What can organizations learn from the Pan Am/Parapan Am Games being held in Toronto in July/august 2015?
It’s not so much the events themselves that hold the lessons (although the athletes are inspirational) — it’s the fact that the organizing committee started from nothing in 2010 to now employing 431 fulltime employees and will soon be employing about 20,000 volunteers.
And the sole objective is to successfully host 10,000 athletes and 250,000 visitors for just over three weeks, with the eyes of the world watching to witness their final “product.”
Oh yes, as a sidebar, Toronto 2015 will also boost the Canadian economy by an impressive $3.7 billion in the process. What other organization can boast those kinds of statistics?
Project format evolves through various stages
So how is Toronto 2015 going to accomplish this? Simple. Instead of organizing itself in the typical hierarchical, command-and-control structure, it has set the company up as one big project.
Sure, there’s a CEO, a CFO and a smattering of vice-presidents, but the bulk of the team is aligned in a project format.
And as the project evolves through its various stages, these team members will be redeployed as needed — it’s a very dynamic, fluid environment.
This approach makes sense. So why don’t other organizations function this way? Why do they continue to cocoon themselves in the very rigid command-and-control hierarchical structure? Why do they permit silos and fiefdoms to develop?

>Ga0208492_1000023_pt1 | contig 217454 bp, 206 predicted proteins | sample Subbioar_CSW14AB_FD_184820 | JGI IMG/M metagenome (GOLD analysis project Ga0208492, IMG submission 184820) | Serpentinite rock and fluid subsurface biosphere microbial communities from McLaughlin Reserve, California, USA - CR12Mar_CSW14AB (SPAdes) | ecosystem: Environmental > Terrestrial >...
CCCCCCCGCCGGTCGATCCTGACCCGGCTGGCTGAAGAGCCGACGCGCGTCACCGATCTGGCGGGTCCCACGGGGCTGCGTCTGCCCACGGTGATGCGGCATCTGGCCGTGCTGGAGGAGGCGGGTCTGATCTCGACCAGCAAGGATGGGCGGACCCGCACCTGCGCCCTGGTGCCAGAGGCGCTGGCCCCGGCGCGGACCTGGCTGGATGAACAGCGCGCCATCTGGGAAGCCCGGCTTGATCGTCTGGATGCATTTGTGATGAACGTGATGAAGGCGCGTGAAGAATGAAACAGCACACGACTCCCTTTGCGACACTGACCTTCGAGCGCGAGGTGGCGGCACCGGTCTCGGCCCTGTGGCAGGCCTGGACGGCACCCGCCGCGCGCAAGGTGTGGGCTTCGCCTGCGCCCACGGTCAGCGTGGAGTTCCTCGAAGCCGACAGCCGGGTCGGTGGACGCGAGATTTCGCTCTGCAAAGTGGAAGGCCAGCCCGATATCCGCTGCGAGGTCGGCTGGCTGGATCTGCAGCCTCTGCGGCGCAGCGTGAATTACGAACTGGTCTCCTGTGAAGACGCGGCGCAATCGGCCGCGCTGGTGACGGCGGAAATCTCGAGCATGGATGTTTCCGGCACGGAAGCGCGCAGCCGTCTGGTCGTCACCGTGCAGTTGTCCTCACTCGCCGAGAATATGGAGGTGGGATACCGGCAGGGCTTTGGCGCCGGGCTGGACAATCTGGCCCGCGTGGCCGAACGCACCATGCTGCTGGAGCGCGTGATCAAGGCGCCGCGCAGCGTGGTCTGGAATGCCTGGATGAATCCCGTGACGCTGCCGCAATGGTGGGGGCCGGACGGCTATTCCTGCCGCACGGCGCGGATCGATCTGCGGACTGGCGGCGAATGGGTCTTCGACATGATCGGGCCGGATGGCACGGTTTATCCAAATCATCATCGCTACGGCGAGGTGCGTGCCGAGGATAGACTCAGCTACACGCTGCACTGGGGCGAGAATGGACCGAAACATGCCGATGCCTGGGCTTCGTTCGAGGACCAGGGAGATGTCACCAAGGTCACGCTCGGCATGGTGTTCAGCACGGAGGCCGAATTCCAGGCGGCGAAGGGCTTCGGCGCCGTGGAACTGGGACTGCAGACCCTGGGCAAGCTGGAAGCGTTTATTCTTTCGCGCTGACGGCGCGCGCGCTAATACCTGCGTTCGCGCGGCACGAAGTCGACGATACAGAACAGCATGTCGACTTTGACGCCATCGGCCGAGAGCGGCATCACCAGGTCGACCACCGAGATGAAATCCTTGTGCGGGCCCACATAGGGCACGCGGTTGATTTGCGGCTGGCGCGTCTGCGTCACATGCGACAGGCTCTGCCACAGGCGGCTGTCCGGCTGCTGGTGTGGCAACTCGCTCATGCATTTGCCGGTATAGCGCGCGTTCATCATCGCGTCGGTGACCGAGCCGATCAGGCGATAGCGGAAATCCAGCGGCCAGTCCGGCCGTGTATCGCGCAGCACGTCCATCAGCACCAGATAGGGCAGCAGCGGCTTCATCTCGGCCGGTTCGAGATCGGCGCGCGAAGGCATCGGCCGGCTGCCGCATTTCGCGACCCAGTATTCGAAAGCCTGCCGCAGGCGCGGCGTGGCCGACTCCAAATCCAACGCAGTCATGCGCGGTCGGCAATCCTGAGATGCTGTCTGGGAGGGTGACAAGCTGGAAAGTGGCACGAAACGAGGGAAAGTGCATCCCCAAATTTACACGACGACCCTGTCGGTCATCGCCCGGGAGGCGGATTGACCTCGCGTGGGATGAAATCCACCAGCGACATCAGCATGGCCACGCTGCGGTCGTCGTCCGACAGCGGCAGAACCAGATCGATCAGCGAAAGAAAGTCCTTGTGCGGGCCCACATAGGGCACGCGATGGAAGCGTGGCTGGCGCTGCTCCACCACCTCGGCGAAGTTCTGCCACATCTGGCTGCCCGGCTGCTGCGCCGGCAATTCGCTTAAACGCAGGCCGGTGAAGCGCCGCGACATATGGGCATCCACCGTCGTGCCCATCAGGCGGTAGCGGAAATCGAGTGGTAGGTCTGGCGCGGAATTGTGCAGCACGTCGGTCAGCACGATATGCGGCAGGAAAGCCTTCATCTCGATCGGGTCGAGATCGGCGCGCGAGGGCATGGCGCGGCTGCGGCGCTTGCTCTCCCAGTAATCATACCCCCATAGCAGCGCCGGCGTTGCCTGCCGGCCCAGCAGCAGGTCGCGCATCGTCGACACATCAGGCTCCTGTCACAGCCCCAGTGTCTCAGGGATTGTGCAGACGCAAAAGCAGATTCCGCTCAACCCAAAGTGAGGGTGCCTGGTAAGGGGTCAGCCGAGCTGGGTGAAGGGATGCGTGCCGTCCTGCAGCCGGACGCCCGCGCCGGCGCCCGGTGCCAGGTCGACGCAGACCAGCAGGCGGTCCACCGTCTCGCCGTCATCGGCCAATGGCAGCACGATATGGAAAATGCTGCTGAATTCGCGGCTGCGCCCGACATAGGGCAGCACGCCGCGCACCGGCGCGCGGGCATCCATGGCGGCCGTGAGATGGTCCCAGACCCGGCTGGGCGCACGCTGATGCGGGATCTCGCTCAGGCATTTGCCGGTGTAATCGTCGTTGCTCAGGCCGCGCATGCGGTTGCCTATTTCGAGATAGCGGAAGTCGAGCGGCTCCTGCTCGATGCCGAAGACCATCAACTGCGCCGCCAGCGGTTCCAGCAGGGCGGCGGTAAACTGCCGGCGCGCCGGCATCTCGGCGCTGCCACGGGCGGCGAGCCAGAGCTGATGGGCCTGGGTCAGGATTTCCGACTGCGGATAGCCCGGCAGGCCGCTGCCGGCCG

These only encourage petty politics and turf wars among the various departments and divisions and, more importantly, they stifle change.
Get rid of archaic ‘shackles’ around employee roles
If we look closely at an organization, it’s really just a bunch of projects anyway. The yearly objectives tell us this. What are we going to accomplish this year? Projects!
So why not align the overall structure this way? Move Mackenzie from accounting to IT where she will be part of the new ERP (enterprise resource planning) design team. Move Michael from production to marketing where he can add insight and sober second thought to the new product launch. Move as many as possible.
When these people are transferred in this way, possibly for up to two years, their perspectives change — they start to look at things more from the entire company’s viewpoint as opposed to just their departments.’
They also gain more experience than they might normally have thought possible and become more valuable employees.
The days of the fossilized corporate structure are over. So too is the “We’ve always done it this way” mentality.
Organizations must become much more flexible and adaptable in order just to survive, let alone flourish. The way to do this is to transform to a more project-oriented architecture.